An except from Isle Of Man Today gives some of the history of this vessel – ‘During the First World War, when steel was in short supply, the British Government commissioned a series of sea-going barges designed to carry 1000 tons of coal. A number were built of reinforced concrete at various locations around the country. To pull these barges a small fleet of concrete ocean-going tugs was also built.
‘Both the tugs and the barges had names which began with the word Crete and the idea was to use them to transport coal to Europe and Russia.
‘During the Second World War a further series of concrete barges was constructed. The durability of the material is borne out by the fact that there are still a number of such vessels in existence today, although no longer in commercial use.
‘In the 1930s one of the large ocean-going tugs, the Cretegaff, was purchased by a Captain Stephen Portus, who was a pilot and tug owner in the port of Garston on the River Mersey. For a short time he undercut the Isle of Man Steam Packet Company for the job of bringing in to the Island the English daily newspapers.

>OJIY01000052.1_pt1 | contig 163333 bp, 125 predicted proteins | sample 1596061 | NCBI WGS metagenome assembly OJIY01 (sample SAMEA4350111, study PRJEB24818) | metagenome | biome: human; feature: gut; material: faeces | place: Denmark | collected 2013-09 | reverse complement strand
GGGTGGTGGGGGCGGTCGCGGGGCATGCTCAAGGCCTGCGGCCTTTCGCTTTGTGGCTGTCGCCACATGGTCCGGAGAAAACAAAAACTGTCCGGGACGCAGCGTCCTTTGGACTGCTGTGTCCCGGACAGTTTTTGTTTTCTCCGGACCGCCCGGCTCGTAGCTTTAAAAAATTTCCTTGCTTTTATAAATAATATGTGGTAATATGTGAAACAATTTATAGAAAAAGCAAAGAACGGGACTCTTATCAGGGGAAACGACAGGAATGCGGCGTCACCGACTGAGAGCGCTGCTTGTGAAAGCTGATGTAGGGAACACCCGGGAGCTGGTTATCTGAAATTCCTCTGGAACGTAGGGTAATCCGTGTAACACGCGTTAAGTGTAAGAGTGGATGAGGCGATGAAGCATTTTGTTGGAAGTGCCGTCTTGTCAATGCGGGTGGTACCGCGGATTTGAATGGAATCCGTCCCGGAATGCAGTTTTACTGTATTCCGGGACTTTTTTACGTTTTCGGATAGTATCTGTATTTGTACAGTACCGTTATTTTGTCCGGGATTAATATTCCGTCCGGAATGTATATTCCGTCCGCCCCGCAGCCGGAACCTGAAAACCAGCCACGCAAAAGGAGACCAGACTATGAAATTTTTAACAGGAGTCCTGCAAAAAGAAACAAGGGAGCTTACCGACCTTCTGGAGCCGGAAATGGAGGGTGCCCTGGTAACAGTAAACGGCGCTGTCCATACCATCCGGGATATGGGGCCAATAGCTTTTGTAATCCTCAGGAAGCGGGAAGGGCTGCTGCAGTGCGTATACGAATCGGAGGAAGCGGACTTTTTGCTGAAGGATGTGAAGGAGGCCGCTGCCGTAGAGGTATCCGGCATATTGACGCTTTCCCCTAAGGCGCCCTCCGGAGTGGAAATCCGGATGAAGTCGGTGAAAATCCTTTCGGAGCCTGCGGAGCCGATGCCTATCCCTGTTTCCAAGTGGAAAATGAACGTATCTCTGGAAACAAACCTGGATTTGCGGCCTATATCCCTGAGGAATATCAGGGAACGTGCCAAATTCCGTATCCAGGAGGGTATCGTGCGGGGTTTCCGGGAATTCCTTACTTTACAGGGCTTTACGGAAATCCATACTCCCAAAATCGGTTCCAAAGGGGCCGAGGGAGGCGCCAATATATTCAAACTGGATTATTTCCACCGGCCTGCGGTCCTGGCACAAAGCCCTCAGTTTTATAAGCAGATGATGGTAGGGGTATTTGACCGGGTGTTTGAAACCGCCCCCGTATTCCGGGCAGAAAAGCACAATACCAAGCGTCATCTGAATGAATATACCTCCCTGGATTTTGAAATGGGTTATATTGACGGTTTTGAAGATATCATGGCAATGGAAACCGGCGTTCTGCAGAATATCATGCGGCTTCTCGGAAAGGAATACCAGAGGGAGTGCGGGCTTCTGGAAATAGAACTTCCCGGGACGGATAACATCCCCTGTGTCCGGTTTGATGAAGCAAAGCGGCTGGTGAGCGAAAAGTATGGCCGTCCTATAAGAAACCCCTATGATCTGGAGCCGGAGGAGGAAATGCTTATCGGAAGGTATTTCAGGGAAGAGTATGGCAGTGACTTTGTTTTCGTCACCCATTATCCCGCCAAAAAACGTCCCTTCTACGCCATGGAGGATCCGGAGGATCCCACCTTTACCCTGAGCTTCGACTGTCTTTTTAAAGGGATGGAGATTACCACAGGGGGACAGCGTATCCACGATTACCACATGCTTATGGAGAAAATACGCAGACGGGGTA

When we went into the clubhouse to see if we could get some food we discovered that Saturday night was “music night”. A party of women had just arrived for a birthday celebration and there was a live music show just being set up. We were greatly entertained while we ate our meal, by the live music and the craic.
Leaving relatively early compared to the Irish, I said to the waitress when paying the bill how much I’d enjoyed the music. ” Oh, that’s just as well” she said, “he’s my husband!”